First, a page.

1. Not finding help here? Sign up for a free 30min tutor trial with Chegg Tutors
    Dismiss Notice
Dismiss Notice
Join Physics Forums Today!
The friendliest, high quality science and math community on the planet! Everyone who loves science is here!

Change order of integration and hence evaluate

  1. Dec 29, 2011 #1

    sharks

    User Avatar
    Gold Member

    The problem statement, all variables and given/known data
    http://s1.ipicture.ru/uploads/20111229/vqL4SkL9.jpg

    The attempt at a solution
    So, i drew the graph of y against x although i don't know initially if a>b or a<b.
    http://s1.ipicture.ru/uploads/20111229/S3y3oSFS.jpg
    Looking at the limits, i realized that a must be less than b. So, the shaded areas are the regions which i need to find.

    Description:
    For y fixed, y varies from y=0 to y=a
    and x varies from x=0 to x = (a/b)√(b^2 - y^2)

    To change the order of integration, d.w.r.t.y first and then d.w.r.t.x. The region is split into 2 parts.

    The region A is the red section on the graph and region B is the blue section on the graph.

    Region A:
    For x fixed, x varies from x=0 to x=(a/b)√(b^2 - a^2)
    and y varies from y=0 to y=a

    Region B:
    For x fixed, x varies from x = (a/b)√(b^2 - a^2) to x=a
    and y varies from y=0 to y=√[b^2 - (b^2.x^2)/a^2]

    At this point, i checked but not sure if my work above is correct. But i'm moving on.

    Thus, after changing the order, the double integral is equal to the sum of the double integral for region A and B.

    I did the calculations in my copybook and the answer has become so complicated. The answer in my notes points to something quite simple.
     
    Last edited: Dec 29, 2011
  2. jcsd
  3. Dec 29, 2011 #2
    It looks like you are integrating over an ellipse, you could do a change of variables and integrate over a circle. And then factor in the Jacobian.
     
  4. Dec 29, 2011 #3

    sharks

    User Avatar
    Gold Member

    That's what i did above. There's no need for Jacobian... My notes don't show anything related to Jacobian at this stage. I don't think you read my partial answer.
     
  5. Dec 29, 2011 #4
    on region A x goes from 0 to what ever that straight vertical lines is, not the equation for that curve. On region B x goes from that vertical line to x=a if your going to do y first.
    And when I meant change of variables, right now we have an ellipse
    [itex] \frac{x^2}{a^2}+\frac{y^2}{b^2}=1 [/itex]
    we could substitute in R=x/a and Q=y/b and then we would get an equation for a circle and then integrate this in the R-Q plane. Not sure if it will help in this case though
     
    Last edited: Dec 29, 2011
  6. Dec 29, 2011 #5

    sharks

    User Avatar
    Gold Member

    The limits you posted above match the ones i used. The vertical line is obtained by substituting y=a into the equation of the ellipse, as i need the x-coordinate for the point of intersection so as to change the order.
    The resulting equation is a bit complex, so i didn't write it on the graph. Here it is:

    Replace y = a into [tex]x = \frac{a}{b}\sqrt (b^2-y^2)[/tex]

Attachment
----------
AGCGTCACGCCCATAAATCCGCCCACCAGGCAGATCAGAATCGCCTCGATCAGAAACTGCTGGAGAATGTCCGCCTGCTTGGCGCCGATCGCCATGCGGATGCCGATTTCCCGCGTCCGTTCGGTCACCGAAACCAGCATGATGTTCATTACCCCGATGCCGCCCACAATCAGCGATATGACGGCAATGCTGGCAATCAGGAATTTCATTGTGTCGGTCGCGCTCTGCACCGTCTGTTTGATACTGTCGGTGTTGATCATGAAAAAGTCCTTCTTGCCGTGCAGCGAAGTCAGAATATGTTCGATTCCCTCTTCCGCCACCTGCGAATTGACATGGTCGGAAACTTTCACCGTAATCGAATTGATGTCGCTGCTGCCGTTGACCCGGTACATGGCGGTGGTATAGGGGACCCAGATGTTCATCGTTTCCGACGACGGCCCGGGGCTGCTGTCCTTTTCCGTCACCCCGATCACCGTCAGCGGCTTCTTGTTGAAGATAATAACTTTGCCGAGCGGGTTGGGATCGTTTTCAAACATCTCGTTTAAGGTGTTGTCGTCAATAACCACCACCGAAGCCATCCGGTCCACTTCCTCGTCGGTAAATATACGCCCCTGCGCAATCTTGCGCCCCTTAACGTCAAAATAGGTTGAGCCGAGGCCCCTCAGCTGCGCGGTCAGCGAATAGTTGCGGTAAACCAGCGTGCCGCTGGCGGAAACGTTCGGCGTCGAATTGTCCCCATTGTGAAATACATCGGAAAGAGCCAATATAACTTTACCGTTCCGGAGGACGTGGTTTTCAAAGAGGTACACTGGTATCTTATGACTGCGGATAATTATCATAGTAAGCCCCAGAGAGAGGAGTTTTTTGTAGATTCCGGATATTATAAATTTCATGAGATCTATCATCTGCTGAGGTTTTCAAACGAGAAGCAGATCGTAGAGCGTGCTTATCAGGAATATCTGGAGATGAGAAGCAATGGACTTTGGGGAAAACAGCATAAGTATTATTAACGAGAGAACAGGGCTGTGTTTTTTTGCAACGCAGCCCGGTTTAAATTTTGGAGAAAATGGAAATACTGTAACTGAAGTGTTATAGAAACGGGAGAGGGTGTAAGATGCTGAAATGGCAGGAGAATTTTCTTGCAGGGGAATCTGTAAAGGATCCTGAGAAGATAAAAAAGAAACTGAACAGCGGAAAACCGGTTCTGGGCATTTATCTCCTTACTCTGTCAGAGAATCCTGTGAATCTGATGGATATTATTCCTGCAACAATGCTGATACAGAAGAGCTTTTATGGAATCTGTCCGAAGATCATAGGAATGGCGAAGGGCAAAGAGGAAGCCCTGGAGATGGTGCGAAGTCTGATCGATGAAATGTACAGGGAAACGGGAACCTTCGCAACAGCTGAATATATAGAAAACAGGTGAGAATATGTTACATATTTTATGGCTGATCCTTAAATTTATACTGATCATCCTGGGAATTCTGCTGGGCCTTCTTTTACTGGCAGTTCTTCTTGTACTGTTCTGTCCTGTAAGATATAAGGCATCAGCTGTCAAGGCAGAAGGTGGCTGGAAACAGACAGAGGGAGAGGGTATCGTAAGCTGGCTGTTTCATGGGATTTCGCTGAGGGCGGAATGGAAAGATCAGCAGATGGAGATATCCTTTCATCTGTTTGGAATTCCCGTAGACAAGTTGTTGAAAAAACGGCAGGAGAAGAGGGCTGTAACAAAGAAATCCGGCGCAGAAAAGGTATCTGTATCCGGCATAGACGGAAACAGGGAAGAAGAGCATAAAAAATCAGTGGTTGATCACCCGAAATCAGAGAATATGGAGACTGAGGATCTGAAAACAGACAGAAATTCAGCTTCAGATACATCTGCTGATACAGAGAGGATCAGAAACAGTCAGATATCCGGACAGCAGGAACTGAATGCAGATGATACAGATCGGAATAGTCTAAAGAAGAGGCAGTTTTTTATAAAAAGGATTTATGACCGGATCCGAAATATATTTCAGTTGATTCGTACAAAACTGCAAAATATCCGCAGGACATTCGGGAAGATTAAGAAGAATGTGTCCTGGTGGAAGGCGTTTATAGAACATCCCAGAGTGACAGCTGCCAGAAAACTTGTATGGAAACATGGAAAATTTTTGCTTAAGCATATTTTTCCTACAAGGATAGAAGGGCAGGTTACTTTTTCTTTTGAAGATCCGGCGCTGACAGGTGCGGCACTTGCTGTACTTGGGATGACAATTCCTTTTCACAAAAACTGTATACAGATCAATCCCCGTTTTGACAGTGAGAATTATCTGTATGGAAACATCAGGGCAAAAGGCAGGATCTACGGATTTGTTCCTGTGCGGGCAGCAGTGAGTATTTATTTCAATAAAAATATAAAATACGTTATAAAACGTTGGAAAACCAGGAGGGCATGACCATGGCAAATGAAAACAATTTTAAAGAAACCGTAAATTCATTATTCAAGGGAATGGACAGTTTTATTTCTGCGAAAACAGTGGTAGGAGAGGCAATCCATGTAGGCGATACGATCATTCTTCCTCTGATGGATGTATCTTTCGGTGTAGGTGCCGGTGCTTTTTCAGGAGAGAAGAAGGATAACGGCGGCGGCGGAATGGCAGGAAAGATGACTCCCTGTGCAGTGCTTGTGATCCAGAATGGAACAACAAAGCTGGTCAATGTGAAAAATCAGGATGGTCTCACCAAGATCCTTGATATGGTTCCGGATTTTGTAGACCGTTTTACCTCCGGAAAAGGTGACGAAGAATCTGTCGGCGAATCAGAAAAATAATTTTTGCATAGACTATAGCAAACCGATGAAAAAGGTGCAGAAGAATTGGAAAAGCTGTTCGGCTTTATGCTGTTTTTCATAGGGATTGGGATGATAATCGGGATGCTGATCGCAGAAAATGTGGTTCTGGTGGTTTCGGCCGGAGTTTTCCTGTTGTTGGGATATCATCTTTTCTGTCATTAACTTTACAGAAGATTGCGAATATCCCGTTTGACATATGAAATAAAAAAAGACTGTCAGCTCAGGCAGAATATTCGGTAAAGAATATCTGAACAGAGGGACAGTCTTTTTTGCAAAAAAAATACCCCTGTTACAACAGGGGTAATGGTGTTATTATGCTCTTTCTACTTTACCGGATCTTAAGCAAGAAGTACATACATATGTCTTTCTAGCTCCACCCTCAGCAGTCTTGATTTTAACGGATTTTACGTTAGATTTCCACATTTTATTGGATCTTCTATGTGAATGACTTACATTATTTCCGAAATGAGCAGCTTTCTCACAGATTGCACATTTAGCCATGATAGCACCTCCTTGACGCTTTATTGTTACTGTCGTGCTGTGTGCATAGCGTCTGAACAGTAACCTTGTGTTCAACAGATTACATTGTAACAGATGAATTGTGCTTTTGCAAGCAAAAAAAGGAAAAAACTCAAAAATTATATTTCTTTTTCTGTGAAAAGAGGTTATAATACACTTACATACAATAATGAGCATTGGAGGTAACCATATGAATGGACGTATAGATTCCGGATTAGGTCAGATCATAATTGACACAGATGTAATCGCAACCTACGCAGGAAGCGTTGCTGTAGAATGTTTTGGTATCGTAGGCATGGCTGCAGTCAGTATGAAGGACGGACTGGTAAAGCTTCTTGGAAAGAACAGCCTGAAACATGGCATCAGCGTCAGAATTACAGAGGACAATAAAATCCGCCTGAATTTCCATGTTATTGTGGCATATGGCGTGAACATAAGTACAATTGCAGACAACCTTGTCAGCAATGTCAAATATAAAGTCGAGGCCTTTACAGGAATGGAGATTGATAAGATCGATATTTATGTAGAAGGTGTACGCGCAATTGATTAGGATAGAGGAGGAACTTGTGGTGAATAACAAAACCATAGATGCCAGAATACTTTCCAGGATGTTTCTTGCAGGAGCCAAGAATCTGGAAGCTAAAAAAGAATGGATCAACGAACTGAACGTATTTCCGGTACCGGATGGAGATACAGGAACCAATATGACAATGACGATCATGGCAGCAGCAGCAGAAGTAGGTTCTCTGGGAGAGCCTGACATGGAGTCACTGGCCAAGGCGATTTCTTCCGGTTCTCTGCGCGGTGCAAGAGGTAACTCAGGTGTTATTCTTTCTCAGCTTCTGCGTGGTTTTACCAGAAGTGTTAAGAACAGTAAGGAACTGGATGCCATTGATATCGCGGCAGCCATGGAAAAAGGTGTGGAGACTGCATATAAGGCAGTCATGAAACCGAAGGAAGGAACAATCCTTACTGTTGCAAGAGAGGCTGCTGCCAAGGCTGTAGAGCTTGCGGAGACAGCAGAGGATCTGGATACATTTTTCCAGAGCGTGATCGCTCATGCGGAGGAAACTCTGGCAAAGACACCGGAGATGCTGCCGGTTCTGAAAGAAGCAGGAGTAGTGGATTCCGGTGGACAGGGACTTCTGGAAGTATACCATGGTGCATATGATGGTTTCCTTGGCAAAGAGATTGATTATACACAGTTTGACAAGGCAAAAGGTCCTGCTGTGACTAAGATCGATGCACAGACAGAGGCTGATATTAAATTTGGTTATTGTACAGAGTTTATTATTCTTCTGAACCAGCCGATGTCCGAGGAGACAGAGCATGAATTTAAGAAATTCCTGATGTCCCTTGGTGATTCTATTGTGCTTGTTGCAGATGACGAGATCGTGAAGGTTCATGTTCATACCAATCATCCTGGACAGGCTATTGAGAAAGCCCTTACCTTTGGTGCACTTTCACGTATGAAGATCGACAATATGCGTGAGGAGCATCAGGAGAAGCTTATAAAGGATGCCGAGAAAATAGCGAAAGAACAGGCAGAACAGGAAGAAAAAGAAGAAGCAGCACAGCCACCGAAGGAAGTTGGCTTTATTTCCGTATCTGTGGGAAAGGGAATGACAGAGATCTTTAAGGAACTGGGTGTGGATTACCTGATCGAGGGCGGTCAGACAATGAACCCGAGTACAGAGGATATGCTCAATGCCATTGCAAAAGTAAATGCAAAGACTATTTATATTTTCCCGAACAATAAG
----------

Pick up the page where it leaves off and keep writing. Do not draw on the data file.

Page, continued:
Then, [tex]x = \frac{a}{b}\sqrt (b^2-a^2)[/tex]
    So, i have to find [tex]\int_0^a \! \int_0^\frac{a\sqrt (b^2-y^2)}{b}xy\,dy\,dx[/tex]

    For region A:
    x fixed
    The limits are:
    [tex]0≤x≤\frac{a}{b}\sqrt (b^2-a^2)[/tex]
    [tex]0≤y≤a[/tex]

    For region B:
    x fixed
    The limits are:
    [tex]\frac{a}{b}\sqrt (b^2-a^2)≤x≤a[/tex]
    [tex]0≤y≤\sqrt (b^2-\frac{b^2x^2}{a^2})[/tex]

    When evaluating the double integral for region A:
    [tex]\frac{a^4 (b^2-a^2)}{4b^2}[/tex]

    My problem is with evaluating the double integral for region B.
    I've tried many times and verified my calculations but i can't get the final answer:
    http://s1.ipicture.ru/uploads/20111229/rb3LRWcs.jpg
    And this tells me that i somehow inexplicably have the graph wrong, and i think in that case a>b or a=b? Can someone please help?

    Edit: OK, i see it now. a=b. When y=a, x=0. It is very confusing though and i don't think i would have been able to evaluate this problem without deducing the value of a relative to b, without analysing the answer. Trick question!
     
    Last edited: Dec 29, 2011
  7. Dec 29, 2011 #6

    HallsofIvy

    User Avatar
    Staff Emeritus
    Science Advisor

    No, they are not. In your limits of integration, x varies from 0 to a. For each x, y varies from 0 to the y value on the ellipse. The integration is over the entire ellipse in the first quadrant. y varies from 0 to b, and for each y, x varies from 0 to [itex](b/a)a\sqrt{a^2- x^2}[/itex]

    [quoter]Description:
    For y fixed, y varies from y=0 to y=a
    and x varies from x=0 to x = (a/b)√(b^2 - y^2)

    To change the order of integration, d.w.r.t.y first and then d.w.r.t.x. The region is split into 2 parts.

    The region A is the red section on the graph and region B is the blue section on the graph.

    Region A:
    For x fixed, x varies from x=0 to x=(a/b)√(b^2 - a^2)
    and y varies from y=0 to y=a

    Region B:
    For x fixed, x varies from x = (a/b)√(b^2 - a^2) to x=a
    and y varies from y=0 to y=√[b^2 - (b^2.x^2)/a^2]

    At this point, i checked but not sure if my work above is correct. But i'm moving on.

    Thus, after changing the order, the double integral is equal to the sum of the double integral for region A and B.

    I did the calculations in my copybook and the answer has become so complicated. The answer in my notes points to something quite simple.[/QUOTE]
     
Know someone interested in this topic? Share this thread via Reddit, Google+, Twitter, or Facebook




Similar Discussions: Change order of integration and hence evaluate
Loading...